Seasons of Life

Brooklyn’s Green-Wood Cemetery is an oasis of calm in this otherwise frenetic city. I initially visited the cemetery to photograph the golden tones of autumn 2017 and have since been continually drawn back to its serenity. Inspired by Paris’ famed Père Lachaise Cemetery, Green-Wood was founded in 1838 and quickly became a destination for both the living and the dead. The grounds are currently home to over 600,000 graves set amongst a sweeping 478 acres of rolling hills (including the highest point in Brooklyn), paths and ponds. 7,000 trees, many of them older than the cemetery itself, give shelter to birds and other wildlife. Whether walking, painting, birding or otherwise lounging in the green-spaces, the living also find solace under the boughs and along the wending pathways. 

Watching the seasons pass at Green-Wood is the realization that within death, this necropolis is a place of life. In pastel tones spring arrives, life anew emerging from the skeletal frames of magnolia and cherry trees. With summer, a euphony of birdsong carries through dense leaves and across the luscious landscape, life in all its vibrancy. Fall’s explosion of color indicates maturity and the strange contrast of beauty of aging. And, with the advance of winter snows, the nakedness and silence of the season is merely a prelude to the resumption of life anew.

Diary entry, Oct. 15, 2018: 

I climbed up Cypress Hill in Brooklyn’s Green-Wood Cemetery respectfully navigating the ground underfoot. The autumn sunlight was receding and the long shadows of tombstones stretched across the landscape. On the crest of the hill, I peacefully sat and surveyed the grave-sites below. Against fall’s hues, a tombstone with the Virgin Mary caught the light and, with it, my attention. I was drawn down from my perch atop the hill, dialed in my camera’s settings and began the catharsis of composition. Time ceased as I was lost in the moment.

As I turned to make my way back up the hill I noticed an elderly woman sitting at a gravesite, the one from which I had departed moments earlier. Startled, I looked away and wandered back down the hill. “Where had she come from?” I mused to myself. “There’s no way she could have wandered by without me noticing!” Thinking that I had interrupted her peace, I ceded my outpost and made my way back down towards the Virgin Mary tombstone.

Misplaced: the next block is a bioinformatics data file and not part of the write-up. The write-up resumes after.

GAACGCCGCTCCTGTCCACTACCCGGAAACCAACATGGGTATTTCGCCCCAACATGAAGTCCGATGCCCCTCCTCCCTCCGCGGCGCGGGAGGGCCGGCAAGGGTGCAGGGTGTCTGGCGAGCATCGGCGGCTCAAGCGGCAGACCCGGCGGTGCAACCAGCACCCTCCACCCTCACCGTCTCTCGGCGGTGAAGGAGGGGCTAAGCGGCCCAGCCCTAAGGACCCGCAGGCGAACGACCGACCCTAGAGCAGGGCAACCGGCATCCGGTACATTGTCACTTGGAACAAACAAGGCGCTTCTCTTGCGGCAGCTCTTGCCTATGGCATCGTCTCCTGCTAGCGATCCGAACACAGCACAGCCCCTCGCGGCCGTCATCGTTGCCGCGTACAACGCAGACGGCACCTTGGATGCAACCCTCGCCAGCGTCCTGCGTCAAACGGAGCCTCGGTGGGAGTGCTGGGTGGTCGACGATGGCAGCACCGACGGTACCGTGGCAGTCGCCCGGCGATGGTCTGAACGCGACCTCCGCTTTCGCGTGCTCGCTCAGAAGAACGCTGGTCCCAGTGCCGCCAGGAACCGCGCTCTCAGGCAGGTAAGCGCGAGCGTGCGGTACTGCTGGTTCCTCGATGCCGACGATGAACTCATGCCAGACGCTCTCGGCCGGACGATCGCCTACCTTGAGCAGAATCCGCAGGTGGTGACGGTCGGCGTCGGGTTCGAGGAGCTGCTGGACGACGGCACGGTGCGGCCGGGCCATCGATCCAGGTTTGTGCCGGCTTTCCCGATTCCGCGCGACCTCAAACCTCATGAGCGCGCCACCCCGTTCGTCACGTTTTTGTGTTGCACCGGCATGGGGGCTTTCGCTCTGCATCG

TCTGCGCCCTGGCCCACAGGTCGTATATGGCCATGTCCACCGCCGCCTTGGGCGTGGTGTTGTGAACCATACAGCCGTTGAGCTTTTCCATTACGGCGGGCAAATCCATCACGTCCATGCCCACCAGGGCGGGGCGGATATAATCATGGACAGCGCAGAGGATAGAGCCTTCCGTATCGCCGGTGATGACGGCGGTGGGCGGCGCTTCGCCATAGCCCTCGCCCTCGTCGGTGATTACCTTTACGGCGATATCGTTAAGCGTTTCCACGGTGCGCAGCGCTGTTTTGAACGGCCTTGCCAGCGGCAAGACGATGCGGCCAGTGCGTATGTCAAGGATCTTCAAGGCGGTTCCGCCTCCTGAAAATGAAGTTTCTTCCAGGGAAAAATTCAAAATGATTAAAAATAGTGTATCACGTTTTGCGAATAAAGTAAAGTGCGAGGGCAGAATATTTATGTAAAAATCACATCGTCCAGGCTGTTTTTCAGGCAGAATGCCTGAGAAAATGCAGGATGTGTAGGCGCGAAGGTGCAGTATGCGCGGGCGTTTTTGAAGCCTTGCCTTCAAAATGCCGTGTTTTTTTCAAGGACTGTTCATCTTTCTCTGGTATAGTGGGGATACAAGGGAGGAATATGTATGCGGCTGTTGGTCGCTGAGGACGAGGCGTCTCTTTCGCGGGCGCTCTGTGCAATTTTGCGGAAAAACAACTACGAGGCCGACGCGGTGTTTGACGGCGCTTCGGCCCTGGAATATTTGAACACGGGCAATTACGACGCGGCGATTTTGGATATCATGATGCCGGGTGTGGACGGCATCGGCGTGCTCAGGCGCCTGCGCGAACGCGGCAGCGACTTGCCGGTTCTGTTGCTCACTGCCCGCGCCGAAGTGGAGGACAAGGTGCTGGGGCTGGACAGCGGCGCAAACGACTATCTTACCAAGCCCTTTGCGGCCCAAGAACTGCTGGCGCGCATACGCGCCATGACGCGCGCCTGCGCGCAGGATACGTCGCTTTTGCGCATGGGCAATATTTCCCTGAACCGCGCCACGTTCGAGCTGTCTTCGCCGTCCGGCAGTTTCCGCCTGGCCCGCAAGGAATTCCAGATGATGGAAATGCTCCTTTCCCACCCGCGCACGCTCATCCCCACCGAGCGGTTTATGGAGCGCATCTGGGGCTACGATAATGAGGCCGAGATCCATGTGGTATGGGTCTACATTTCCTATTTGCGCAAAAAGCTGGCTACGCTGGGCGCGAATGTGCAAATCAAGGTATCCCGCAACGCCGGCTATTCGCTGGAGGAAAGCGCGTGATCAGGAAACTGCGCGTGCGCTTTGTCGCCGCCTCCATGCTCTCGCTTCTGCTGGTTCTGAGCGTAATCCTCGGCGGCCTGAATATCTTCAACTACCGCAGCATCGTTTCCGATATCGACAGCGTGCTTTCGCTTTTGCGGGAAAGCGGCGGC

After a number of minutes, I turned to peer back up the hill. The elderly lady, still there, looked at me invitingly. I slung my camera over my shoulder and climbed in her direction. Her smile was disarming and her demeanor cheerful. Sat atop a tombstone, I noticed she was thumbing through a string of rosary beads. She smiled again and pleasantly greeted me.

We chatted for a while. Her name was Maria, aged 80 and she came here often. “I’m always here. This is my plot.” she told me. We spoke of Green-Wood Cemetery and the tranquility she finds there. I commented that I had been coming to this hill for a number of months and found it to be a place of peace in this otherwise frenetic city. She was full of Earthly wisdom but seemed inclined toward the spiritual. Often, she weaved prayers and into our enjoyable conversation. 

Still aware of our setting amongst the tombstones, I sought not to overstay my welcome; I excused myself leaving her to resume her invocations.

Later that evening, as I recounted the story to my wife, I noticed her mouth drop and eyes widen. “You went back and checked the headstone, right?” she exclaimed. I had thought the whole occurrence odd…..but not supernatural.

Diary entry, Oct. 28, 2018: 

With camera slung over my shoulder and a stick of incense ready to mark the possible-occasion, I again made my way toward Cypress Hill. The light was beautiful and the contrast acute. Golden leaves littered the ground and a tree had exploded into a kaleidoscope of inferno reds. I was pulled in its direction, momentarily thrown off-course. I placed the incense on the ground and began to shoot the blaze before me then ambled up the hill toward the site at which I had met Maria. 

I peered upon the tombstone on which she had sat two weeks earlier. The inscription read “Mary Mason” and underneath “1839-1919.” Elated, I searched my pockets for the incense; it was not there. “Damn it!” I exclaimed as I recalled leaving it somewhere down the hill. There was absolutely no way I was going to find this tiny stick amongst autumn’s fallen leaves. I felt, however, that I must honor the moment and ambled down Cypress Hill. As opposite magnetic poles attract, I was immediately pulled toward the incense and found it laying camouflaged against twigs and leaves at the foot of the hill. With the last flame in my lighter (the gas would thereafter expire), I lit the incense and knelt before the tombstone.

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